Spine fracture

What is a Spine Fracture?

A spine fracture is a break in one or more of the bones of the spine, which is also called the vertebral column. The vertebral column is made up of 33 bones called vertebrae that are connected by tough strings of ligament and discs to protect the spinal cord and nerves.

Spine fractures are very common and can occur in any age group. An excessive force to the spine can cause a fracture of the vertebrae. Some common causes of spine fractures include falls, motor vehicle accidents, direct blow to the spine, car accidents, sports trauma, and osteoporosis. Falls are the most common cause for spinal fractures in older adults.

Symptoms of Spine Fracture

The symptoms of a spinal fracture include pain, numbness, and loss of sensation in the arms and legs. There also may be a deformity of the spine or a gap between two vertebrae, as well as changes in bladder and bowel function. Other symptoms can sometimes include muscle spasms or weakness in the legs or arms. In severe cases, paralysis can occur.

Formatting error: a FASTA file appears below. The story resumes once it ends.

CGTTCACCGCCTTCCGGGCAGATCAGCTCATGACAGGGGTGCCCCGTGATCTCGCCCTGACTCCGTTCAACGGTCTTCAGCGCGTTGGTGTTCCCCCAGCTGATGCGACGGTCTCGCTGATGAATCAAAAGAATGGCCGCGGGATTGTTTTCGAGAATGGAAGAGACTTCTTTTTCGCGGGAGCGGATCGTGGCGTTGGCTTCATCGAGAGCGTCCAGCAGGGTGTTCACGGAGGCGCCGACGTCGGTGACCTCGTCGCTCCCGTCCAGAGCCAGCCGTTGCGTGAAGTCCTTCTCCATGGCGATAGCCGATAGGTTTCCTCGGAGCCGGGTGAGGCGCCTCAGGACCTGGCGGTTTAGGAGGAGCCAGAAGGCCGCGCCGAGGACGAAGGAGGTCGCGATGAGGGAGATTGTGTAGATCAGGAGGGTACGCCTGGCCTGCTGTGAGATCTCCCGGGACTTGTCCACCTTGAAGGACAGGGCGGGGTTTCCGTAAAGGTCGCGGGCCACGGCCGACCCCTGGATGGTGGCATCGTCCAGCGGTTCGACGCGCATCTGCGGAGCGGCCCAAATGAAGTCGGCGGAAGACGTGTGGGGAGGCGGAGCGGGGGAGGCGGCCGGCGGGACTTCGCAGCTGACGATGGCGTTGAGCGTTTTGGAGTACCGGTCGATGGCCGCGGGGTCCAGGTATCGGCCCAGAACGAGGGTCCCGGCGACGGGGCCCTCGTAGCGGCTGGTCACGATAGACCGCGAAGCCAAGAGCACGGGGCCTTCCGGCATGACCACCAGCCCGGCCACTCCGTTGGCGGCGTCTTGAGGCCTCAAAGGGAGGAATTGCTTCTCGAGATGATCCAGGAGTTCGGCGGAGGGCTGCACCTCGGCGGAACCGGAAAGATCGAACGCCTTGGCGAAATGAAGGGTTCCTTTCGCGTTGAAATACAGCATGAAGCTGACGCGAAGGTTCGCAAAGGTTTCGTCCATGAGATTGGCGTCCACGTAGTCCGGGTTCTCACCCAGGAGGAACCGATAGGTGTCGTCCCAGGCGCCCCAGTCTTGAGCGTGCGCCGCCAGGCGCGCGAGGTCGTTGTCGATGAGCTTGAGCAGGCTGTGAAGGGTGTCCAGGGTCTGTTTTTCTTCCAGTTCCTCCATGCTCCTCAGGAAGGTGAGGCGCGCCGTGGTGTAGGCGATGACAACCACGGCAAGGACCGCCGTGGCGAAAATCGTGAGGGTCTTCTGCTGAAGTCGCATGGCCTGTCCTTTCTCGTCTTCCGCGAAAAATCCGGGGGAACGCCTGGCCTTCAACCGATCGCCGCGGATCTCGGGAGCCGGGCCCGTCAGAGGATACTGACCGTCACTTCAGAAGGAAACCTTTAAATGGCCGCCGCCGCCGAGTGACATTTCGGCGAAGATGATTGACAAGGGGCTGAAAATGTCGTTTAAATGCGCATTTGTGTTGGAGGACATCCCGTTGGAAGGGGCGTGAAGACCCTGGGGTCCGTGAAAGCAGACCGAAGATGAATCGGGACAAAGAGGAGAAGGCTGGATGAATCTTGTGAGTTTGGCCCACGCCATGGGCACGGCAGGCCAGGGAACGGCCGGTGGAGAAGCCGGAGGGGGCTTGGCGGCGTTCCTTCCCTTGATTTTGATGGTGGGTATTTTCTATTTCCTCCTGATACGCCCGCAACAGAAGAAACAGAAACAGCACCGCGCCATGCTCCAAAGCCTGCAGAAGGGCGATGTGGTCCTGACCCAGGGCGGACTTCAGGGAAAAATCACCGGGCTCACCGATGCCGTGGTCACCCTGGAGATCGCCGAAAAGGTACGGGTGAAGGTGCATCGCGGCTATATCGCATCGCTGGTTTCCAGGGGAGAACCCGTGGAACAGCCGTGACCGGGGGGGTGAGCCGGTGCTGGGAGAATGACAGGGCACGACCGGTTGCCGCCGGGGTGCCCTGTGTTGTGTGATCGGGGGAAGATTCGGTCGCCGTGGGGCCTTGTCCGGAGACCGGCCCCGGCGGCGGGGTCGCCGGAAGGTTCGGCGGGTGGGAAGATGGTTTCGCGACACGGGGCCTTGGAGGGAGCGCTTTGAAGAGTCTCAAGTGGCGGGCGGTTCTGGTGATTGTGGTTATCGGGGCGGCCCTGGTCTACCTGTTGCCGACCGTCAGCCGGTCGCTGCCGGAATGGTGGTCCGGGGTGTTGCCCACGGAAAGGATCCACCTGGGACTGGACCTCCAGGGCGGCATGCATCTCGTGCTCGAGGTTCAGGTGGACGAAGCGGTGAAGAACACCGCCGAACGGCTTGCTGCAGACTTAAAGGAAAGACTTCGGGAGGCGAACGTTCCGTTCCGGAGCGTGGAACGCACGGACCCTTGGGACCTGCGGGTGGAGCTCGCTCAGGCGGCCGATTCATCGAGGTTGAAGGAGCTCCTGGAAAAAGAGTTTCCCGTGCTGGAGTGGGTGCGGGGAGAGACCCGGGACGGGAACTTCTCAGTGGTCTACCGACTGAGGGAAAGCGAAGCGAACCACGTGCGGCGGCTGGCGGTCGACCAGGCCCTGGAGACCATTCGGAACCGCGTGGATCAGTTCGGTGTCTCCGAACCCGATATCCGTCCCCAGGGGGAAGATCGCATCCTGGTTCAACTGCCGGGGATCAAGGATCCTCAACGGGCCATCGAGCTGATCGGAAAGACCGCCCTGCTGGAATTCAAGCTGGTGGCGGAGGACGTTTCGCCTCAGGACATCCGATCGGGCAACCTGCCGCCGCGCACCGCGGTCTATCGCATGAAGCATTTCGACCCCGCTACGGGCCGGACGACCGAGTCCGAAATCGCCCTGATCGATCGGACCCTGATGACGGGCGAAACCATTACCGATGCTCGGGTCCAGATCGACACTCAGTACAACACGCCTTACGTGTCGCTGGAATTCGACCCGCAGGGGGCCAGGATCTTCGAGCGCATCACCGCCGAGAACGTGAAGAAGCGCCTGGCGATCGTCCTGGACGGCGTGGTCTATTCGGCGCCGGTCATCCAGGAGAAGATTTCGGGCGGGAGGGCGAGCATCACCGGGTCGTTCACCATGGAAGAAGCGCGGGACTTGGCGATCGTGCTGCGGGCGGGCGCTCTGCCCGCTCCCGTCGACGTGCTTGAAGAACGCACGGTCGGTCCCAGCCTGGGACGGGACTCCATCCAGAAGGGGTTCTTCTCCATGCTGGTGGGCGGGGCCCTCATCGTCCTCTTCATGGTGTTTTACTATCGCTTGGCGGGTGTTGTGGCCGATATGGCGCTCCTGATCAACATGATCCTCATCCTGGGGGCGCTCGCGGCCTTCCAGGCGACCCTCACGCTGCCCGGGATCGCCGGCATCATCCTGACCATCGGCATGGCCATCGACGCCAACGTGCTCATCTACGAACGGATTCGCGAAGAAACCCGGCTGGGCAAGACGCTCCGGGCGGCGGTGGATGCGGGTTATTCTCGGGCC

Diagnosis and Treatment for Spine Fracture

A spine fracture is usually diagnosed with imaging studies such as X-rays, CT scan and MRI. In less severe cases, a physical exam may be used to determine the extent of the injury. Treatment for a spine fracture will depend upon the severity of the fracture and the location. Treatment options may include bed rest, medications to reduce pain and inflammation, physical therapy, bracing, and in extreme cases, surgery.

Risk Factors

The risk of experiencing a spine fracture increases as you age. Other factors that can increase the chance of a spine fracture include smoking, being immobilized for an extended period of time, heavy alcohol use, and participation in contact sports.

Complications of a Spine Fracture

  • Compression of the spinal cord, nerves, or blood vessels
  • Paralysis
  • Pain that persists after the fracture has healed
  • Decreased mobility
  • Loss of bowel or bladder control